Imagine you are a fishing rod manufacturer. You have spent years learning how to craft high-quality, light-weight rods and now want to start selling your goods. However, the moment you open your shop a government official drops by and gives you a notice: before you start selling you must apply for permission from a panel of bureaucrats and representatives from the big sporting goods store down the street. They expect you to demonstrate an ambiguous “need” prior to granting you permission to open for business.
Replace “fishing rods” with “basic healthcare,” and that’s just what many doctors face in Montana, thanks to our monopolistic “Certificate of Need” (CON) laws.
A recent study from the non-partisan Mercatus Center explains how CON laws across the country hamper access to affordable healthcare services – particularly in rural communities. CON laws are associated with 30 percent fewer rural hospitals and 13 percent fewer rural ambulatory surgical services per 100,000 rural residents. Less hospitals and ambulatory surgical services means Montanans have less options for routine medical procedures.
CON laws put industry planners ahead of the needs of the community by requiring doctors and other health care providers to demonstrate “need” and obtain approval from bureaucrats and special interests prior to building new facilities and providing new services.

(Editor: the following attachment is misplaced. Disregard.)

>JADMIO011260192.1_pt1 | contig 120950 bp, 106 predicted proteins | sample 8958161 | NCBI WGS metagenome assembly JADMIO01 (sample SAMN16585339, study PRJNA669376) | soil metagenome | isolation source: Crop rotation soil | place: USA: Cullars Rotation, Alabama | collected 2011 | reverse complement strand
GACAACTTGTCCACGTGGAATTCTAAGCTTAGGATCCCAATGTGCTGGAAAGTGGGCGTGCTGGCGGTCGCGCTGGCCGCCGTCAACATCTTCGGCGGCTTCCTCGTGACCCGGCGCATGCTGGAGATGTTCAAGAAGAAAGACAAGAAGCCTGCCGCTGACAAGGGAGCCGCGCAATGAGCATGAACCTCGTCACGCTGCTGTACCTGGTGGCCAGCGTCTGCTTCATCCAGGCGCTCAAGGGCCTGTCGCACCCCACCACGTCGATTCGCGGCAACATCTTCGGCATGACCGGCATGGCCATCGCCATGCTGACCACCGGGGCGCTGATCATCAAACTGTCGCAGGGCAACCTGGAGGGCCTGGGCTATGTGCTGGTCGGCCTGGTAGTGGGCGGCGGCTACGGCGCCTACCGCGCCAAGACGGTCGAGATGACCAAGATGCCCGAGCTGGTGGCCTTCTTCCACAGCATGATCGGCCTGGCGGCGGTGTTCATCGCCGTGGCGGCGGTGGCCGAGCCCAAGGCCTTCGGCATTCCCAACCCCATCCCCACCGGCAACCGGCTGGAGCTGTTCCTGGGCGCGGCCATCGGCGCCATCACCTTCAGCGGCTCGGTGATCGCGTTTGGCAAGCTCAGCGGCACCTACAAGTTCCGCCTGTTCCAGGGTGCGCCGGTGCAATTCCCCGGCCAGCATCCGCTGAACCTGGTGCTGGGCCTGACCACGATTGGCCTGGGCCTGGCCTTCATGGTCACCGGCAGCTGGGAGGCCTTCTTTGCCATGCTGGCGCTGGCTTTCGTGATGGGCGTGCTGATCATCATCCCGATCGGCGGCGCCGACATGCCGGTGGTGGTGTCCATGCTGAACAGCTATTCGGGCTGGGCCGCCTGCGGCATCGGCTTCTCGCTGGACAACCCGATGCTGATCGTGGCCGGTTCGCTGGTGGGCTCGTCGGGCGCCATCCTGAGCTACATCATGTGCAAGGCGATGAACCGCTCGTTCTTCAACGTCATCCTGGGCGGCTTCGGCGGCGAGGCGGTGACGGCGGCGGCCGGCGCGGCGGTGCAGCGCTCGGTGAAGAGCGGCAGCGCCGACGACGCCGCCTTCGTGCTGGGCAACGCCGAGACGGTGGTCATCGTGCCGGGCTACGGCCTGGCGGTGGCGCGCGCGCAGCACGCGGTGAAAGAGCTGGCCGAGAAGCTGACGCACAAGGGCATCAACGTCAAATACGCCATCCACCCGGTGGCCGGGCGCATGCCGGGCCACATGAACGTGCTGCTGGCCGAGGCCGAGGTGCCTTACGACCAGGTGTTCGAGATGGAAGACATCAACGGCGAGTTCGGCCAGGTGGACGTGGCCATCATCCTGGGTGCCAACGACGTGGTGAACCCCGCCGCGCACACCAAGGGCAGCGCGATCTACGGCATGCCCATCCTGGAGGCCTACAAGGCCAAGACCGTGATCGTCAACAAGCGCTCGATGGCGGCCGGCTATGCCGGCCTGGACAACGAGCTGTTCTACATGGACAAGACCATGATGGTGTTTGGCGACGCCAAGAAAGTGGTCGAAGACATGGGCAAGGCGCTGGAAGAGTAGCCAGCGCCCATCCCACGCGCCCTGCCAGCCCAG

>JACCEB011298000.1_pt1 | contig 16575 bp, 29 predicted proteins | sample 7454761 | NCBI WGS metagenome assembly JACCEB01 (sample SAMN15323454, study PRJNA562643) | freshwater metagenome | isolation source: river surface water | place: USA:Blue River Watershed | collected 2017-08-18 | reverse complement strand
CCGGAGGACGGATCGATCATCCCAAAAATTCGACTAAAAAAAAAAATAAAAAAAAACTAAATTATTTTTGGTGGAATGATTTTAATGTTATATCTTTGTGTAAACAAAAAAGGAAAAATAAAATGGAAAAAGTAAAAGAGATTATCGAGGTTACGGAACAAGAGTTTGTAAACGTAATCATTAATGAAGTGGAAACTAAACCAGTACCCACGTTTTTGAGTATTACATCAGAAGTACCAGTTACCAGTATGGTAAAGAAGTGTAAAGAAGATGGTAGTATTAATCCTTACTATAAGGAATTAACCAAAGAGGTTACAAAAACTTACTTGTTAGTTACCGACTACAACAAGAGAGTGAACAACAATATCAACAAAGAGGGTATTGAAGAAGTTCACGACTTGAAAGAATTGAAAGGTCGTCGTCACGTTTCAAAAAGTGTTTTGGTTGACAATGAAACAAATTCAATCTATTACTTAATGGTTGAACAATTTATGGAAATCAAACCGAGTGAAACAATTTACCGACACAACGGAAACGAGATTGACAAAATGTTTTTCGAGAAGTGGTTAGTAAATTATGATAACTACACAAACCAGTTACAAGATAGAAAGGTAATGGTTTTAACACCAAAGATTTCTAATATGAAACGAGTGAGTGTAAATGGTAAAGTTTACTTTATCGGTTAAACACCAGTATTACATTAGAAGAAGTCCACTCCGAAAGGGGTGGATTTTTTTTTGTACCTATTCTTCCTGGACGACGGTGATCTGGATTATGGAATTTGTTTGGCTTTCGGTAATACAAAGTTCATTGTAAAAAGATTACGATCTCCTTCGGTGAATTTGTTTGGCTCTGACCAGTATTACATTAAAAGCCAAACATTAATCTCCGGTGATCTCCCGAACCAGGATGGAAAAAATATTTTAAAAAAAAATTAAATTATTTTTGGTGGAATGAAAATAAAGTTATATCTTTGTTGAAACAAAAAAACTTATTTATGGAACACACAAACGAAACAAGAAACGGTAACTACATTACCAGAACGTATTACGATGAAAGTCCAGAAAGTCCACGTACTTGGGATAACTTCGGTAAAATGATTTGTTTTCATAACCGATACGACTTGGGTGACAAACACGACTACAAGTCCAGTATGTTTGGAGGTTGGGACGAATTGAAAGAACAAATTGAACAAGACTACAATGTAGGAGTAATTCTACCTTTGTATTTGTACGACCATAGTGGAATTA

CON laws were first introduced to big hospitals and nursing homes in New York in 1964. When existing hospitals began to realize the financial benefit from this kind of monopoly protection, the American Hospital Association began a national lobbying campaign to pass CON programs in other states. Montana followed suit in 1975.
In Montana, CON laws regulate the number of outpatient centers for ambulatory surgical services (ASCs) for counties with a population of 20,000 or less, hitting rural areas the hardest. Home health agency services, inpatient chemical dependency facilities, intermediate care facilities for persons with mental disabilities, and nursing homes are also subject to these artificial and unneeded restrictions.
The loss of rural hospitals and other medical facilities means less competition, reduced access to care, and higher prices. That’s why even the federal government recommends scrapping these laws. In 2004, the Federal Trade Commission (FTC) and the Department of Justice both claimed that CON programs actually contribute to rising prices because they inhibit competitive markets. States such as Florida, Virginia, and North Carolina have already begun working to free patients from many of their CON laws. Besides increasing access to care, these reforms will encourage greater economic growth in their respective economies as more medical providers are able to enter the market.
The Institute for Justice (IJ) found that CON laws substantially discourage interstate commerce. In particular, IJ pointed to Virginia’s CON laws, which prevents $100 million of medical imaging equipment from being imported.
Whether you are trying to sell fishing rods or outpatient x-rays, established monopolies should not hamper your freedom to provide valuable services. Our next legislature and governor should pass Certificate of Need reforms that roll back these restrictions and increase access to affordable healthcare.
David Herbst, state director
Americans for Prosperity
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